GOP Chair Elise Stefanik: Justice Department Is ‘Trying to Block’ Maricopa County Audit

Rep. Elise Stefanik (R-N.Y.), who was recently elected as the House Republican Conference chair, said the Department of Justice’s questions about the Maricopa County, Arizona, audit of the 2020 election may be unconstitutional.

On May 5, the Justice Department sent a letter to Arizona Senate leader Karen Fann, a Republican, inquiring about the custody of the ballots under review by a group of private contractors, alleging that the group’s other processes—including the canvassing of addresses—could be considered “voter intimidation.”

Rep. Elise Stefanik (R.-NY)

“I support that audit,” Stefanik said after being asked about it in a Fox Business interview on May 16. “Transparency is good for the American people. And again, this should be a nonpartisan issue, whether you are Republican, Democrat, independent, or conservative, transparency is important, and the audit was passed by the Arizona state Senate.”

Stefanik later said that the “Biden Department of Justice is trying to block that audit,” which, she said, “is unconstitutional from my perspective.”

“Our states, constitutionally, are responsible for writing states’ constitution law,” she said.

Pamela Karlan, principal deputy assistant attorney general with the Justice Department’s Civil Rights Division, wrote to Fann that “the proposed work of the audit raises concerns regarding potential intimidation of voters.”

Fann replied that the plan by election auditors to verify the validity of certain voters had been placed on hold.

“If and to the extent the Senate subsequently decides that canvassing is necessary to the successful completion of the audit, its vendor will implement detailed requirements to ensure that the canvassing is conducted in a manner that complies fully with the commands of the United States Constitution and federal and state civil rights laws,” Fann wrote earlier this month.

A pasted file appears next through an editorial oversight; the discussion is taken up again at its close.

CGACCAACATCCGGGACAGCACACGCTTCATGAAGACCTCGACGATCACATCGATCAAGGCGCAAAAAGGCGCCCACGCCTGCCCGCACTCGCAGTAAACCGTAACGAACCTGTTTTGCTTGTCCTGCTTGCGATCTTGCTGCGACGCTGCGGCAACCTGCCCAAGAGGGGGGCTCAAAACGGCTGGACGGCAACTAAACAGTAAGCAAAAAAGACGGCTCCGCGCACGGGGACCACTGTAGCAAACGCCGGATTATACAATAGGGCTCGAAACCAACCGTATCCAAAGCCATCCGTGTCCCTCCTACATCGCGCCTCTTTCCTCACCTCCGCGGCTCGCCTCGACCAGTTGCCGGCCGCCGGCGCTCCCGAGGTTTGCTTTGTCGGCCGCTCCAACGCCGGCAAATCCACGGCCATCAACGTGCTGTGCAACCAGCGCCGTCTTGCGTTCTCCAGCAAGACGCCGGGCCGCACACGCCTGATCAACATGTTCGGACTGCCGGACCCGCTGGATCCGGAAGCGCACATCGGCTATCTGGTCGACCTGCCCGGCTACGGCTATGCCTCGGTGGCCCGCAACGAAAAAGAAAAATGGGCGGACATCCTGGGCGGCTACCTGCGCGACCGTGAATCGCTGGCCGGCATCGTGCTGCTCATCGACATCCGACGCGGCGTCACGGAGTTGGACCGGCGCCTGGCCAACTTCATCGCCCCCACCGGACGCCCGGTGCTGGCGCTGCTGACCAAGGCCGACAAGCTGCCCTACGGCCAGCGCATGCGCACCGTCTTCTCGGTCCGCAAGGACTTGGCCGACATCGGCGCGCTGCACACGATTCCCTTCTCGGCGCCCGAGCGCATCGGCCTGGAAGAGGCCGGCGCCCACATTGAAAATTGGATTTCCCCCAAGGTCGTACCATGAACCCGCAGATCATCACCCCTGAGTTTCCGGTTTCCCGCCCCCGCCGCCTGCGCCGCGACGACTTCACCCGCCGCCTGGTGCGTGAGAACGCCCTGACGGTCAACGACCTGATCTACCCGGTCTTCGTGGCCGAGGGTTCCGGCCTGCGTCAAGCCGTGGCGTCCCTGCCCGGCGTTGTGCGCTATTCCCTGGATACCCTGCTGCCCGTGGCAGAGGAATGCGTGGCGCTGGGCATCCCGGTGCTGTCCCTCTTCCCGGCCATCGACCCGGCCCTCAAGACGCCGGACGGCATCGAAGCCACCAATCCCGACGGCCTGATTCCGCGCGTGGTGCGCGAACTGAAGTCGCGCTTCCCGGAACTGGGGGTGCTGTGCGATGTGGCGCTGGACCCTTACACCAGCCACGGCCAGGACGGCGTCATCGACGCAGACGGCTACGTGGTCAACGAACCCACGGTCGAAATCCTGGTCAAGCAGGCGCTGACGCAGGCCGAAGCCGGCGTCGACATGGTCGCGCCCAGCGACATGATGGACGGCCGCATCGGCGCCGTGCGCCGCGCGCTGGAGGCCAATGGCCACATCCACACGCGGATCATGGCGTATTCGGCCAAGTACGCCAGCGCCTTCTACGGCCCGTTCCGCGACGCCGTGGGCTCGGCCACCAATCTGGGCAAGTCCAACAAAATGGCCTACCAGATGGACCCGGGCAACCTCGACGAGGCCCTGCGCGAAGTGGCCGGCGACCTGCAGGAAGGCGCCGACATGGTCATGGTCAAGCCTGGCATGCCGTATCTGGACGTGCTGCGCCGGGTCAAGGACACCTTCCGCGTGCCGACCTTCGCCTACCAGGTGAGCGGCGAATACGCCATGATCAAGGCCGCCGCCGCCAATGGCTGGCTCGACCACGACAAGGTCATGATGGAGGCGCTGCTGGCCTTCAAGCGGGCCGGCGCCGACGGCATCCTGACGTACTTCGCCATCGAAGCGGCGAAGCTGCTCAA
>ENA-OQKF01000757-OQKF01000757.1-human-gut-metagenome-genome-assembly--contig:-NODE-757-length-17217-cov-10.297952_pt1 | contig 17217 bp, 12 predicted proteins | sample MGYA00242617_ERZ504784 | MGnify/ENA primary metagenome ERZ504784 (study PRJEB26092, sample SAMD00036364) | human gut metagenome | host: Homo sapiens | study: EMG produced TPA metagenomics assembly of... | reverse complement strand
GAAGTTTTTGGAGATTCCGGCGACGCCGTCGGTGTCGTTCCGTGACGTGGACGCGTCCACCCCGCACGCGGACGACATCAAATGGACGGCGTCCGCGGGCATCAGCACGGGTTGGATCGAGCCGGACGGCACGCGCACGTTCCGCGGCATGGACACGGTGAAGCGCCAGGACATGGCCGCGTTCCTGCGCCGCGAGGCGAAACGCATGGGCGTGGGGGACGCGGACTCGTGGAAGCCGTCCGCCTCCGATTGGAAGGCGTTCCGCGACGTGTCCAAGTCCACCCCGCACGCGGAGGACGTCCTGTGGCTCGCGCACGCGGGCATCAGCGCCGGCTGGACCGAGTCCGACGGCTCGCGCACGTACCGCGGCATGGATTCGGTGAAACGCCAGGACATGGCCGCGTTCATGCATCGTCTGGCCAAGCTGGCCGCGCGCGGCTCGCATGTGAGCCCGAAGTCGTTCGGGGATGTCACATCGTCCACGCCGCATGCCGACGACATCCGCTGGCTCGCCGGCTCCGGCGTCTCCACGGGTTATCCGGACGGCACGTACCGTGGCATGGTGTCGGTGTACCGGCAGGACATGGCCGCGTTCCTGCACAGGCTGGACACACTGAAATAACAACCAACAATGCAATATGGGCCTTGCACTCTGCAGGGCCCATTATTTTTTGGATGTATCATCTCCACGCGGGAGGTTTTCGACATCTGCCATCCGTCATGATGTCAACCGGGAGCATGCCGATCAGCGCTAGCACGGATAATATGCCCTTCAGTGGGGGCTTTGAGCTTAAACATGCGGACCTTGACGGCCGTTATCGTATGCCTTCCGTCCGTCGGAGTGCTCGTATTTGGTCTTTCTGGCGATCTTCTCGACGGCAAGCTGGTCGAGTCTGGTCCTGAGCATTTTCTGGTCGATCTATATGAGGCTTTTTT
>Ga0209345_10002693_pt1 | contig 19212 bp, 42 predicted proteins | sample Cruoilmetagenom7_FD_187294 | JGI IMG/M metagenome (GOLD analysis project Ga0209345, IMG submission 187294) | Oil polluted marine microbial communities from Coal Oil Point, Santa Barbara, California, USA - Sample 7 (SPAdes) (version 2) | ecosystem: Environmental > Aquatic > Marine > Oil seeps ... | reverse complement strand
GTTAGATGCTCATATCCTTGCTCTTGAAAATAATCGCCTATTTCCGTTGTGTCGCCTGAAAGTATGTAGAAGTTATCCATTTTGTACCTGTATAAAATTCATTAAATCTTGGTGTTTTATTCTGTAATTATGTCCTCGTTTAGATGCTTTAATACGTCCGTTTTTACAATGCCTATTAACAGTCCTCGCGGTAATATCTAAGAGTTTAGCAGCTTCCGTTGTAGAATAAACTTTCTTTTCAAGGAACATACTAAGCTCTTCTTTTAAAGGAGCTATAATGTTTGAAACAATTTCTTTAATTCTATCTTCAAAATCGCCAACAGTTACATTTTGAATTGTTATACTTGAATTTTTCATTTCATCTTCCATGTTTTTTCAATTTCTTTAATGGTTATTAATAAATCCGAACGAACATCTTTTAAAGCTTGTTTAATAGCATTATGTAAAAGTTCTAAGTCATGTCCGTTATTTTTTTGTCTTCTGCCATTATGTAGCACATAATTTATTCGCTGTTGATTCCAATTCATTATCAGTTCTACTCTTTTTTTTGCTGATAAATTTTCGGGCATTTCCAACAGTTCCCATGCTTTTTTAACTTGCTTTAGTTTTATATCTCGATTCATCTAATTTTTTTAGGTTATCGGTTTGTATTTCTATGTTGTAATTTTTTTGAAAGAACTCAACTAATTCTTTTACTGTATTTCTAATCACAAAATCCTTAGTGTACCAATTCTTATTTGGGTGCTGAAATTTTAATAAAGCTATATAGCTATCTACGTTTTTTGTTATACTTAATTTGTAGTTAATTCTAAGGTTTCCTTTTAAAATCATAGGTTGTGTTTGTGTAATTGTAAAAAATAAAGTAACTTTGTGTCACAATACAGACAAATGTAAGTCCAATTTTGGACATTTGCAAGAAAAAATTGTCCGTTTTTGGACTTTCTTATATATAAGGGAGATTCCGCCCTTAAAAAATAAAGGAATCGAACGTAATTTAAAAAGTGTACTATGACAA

The Epoch Times reports that Stefanik’s comments on May 16 came just days after Dominion Voting Systems and Maricopa County officials said they wouldn’t provide passwords for election machines in Maricopa County. Dominion said it would comply with the audit, but that Cyber Ninjas—the company hired by the Arizona state Senate—isn’t accredited by the U.S. Election Assistance Commission.

Stefanik was approved last week in a vote by House Republicans to become the Republican Conference chair—the party’s No. 3 position in the House. She took over after GOP lawmakers voted to remove Rep. Liz Cheney (R-Wyo.), a frequent critic of former President Donald Trump and other Republicans, from the position.

Posted May 17, 2021

Yuma Sector Canine Sniffs Out Fentanyl; Kingman Residents Involved

YUMA, Ariz. – A Yuma Sector canine working at the immigration checkpoint on Highway 78 near Blythe, Calif., on May 13 sniffed out a sandwich bag containing fentanyl pills hidden in a suitcase.

At approximately 8 a.m., Border Patrol agents referred a Toyota Prius to the checkpoint’s secondary inspection area following a canine alert. Agents determined that the four vehicle occupants were U.S. citizens from Kingman, Az. Three of them drove to Calexico, Calif., to pick up the fourth and they were in the process of heading back to Kingman when they drove through the checkpoint.